QCOSTARICA – Travelling around the country with lots of cash has never been a good idea, but it seems more are doing so these days.
Last week, in Jaco on Costa Rica’s Pacific coast, a man was arrested for carrying US$40.000 in cash. This morning (Wednesday), another, a motorcyclist acting nervous when a police approached him, was found carrying US$350.000 in cash in his messenger bag.
According to the police report by uniformed officials, the man became noticeable nervous when he was approached by police at a checkpoint near the Los Incurables bridge that connects Guadalupe and Goicoechea.
German Acosta, head of the Grupo de Apoyo Operacional (GAO) – specialized police unit – confirmed the seizure and said the man is now in the custody of Judicial authorities.
Are these to particular incidents isolated cases or all part of the estimated US$4.2 billion dollars annually that is laundered in Costa Rica?
The head of the Dirección de Inteligencia y Seguridad (DIS) – Costa Rica’s intelligence service, Mariano Figueres, says money obtained through illegal activities such as drug trafficking appearing to be from legal sources enters the financial system without problems.
“I think well all in Costa Rica see money laundering daily and in different dimensions. For example, it is remarkable when a person within three years grew (financially) or had an impressive economic development that can not be justified, this is seen in different neighborhoods, in our neighbors and even in our companies. The laundering is very visible, I think it angers people,” he said.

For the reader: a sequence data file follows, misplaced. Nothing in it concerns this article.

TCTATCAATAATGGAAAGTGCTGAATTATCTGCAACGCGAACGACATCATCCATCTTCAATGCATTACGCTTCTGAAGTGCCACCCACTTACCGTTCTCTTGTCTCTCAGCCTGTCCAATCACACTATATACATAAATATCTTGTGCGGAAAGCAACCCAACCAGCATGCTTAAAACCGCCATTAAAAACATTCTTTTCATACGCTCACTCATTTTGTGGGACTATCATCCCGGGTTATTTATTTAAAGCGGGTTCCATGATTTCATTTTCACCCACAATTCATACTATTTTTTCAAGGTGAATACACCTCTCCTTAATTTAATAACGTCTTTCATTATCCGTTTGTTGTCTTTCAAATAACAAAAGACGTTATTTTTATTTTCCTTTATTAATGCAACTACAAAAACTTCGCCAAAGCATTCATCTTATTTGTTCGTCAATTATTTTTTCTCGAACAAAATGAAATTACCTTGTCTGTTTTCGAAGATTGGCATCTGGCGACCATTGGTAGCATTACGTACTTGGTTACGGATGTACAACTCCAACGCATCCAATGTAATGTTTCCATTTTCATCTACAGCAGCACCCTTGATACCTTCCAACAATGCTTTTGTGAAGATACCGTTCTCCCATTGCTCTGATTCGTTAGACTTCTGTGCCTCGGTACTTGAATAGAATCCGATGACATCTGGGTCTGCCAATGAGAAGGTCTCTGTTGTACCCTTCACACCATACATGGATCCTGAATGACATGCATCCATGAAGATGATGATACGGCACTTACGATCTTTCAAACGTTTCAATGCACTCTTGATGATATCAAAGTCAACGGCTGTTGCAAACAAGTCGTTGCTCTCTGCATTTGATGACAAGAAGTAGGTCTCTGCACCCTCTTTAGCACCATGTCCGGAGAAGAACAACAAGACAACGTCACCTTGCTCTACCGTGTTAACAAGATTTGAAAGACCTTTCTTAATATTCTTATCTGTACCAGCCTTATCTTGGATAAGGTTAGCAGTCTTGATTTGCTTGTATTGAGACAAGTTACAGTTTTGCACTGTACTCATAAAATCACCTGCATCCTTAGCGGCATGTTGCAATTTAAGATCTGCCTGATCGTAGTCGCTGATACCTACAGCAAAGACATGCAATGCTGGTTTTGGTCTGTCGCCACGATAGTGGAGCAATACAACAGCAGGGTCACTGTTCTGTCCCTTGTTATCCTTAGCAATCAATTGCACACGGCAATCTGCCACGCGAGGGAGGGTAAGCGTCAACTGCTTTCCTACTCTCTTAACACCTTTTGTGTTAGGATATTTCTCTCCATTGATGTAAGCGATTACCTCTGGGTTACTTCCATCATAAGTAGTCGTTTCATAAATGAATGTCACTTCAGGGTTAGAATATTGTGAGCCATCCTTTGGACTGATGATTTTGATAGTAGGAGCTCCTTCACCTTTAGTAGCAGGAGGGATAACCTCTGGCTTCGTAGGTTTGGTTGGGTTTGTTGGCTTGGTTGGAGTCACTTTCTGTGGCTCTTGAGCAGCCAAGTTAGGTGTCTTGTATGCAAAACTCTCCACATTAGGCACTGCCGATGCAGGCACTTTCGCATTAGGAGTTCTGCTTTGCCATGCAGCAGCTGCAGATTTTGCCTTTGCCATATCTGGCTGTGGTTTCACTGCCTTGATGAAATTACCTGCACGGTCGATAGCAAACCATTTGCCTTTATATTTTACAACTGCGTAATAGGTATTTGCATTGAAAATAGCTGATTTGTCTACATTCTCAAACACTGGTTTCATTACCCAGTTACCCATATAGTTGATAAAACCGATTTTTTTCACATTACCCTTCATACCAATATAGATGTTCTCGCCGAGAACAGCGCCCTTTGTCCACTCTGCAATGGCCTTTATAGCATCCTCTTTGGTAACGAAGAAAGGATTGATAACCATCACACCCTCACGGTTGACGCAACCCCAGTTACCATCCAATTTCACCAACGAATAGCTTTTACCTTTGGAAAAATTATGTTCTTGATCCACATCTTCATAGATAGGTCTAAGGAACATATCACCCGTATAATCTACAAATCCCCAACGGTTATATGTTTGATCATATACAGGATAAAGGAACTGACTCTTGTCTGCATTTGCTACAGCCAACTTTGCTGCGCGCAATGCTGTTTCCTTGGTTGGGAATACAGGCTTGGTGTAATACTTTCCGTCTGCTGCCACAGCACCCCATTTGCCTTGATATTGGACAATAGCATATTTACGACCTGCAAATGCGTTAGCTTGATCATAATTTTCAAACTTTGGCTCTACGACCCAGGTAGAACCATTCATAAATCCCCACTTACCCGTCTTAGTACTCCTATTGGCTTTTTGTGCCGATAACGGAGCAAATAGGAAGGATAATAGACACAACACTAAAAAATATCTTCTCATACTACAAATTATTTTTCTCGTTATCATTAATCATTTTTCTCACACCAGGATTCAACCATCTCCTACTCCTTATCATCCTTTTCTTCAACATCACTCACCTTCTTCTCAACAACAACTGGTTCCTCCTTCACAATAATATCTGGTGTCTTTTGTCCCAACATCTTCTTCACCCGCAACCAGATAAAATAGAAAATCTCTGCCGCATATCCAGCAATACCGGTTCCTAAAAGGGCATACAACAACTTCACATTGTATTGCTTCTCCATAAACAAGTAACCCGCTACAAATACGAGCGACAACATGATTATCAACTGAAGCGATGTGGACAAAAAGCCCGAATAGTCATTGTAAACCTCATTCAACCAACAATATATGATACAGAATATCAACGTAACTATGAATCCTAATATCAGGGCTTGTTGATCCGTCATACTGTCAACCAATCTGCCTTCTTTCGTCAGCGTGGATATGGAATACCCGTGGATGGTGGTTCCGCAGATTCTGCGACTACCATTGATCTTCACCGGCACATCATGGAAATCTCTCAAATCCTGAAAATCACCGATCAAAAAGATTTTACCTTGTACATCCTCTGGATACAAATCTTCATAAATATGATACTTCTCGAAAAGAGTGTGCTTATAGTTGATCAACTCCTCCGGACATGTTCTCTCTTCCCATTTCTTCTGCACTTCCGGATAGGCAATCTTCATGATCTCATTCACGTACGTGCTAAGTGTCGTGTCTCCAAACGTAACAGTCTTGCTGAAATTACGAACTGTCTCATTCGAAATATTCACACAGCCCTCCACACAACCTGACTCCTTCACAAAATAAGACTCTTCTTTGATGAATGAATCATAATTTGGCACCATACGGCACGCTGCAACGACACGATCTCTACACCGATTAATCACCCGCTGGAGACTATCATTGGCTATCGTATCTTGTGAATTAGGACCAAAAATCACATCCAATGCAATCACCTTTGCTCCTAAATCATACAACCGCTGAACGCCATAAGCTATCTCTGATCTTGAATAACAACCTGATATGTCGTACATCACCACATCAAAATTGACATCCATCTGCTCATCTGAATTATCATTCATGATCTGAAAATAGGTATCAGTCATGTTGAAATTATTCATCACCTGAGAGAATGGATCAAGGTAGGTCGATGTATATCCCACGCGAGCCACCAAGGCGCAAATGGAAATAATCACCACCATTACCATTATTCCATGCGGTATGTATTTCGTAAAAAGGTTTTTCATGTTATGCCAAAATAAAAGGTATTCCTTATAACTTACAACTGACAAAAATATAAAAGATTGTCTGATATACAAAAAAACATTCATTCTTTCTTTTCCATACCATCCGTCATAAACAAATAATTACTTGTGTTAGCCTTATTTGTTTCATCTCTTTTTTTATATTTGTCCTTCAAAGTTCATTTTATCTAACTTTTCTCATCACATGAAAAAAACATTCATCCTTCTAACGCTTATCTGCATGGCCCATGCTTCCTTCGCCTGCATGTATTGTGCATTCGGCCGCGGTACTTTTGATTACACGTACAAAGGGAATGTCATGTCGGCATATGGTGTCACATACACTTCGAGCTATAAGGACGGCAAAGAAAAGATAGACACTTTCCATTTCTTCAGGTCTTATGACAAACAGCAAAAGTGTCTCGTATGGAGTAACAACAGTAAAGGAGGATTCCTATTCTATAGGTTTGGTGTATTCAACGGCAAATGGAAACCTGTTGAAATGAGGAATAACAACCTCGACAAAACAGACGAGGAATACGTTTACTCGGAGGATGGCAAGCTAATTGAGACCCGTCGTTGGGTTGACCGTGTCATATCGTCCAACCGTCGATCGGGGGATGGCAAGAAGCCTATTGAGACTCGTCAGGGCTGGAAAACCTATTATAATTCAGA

According to the Instituto Costarricense sobre Drogas (ICD) – Costa Rican Drug Institute, criminal organizations introduce illegal profits into the financial system through the purchase of real estate or investments in construction in some or all cases. They also distribute money through financial institutions, casinos, businesses, money exchange houses and other business, both local and international.
Figueres said recognizing money laundering is simple, however, combatting it is not, especially when one doesn’t have the tools to do so.
“The country is just beginning to develop the tools to face the problem and is one of the biggest challenges we have (…),” Figueres said.
According to the DIS director, illegal drugs moves from South America to North America and the cash flows back in the other direction.
Figueres says that money laundering represents a “threat to the economy” because the amounts are “very significant”.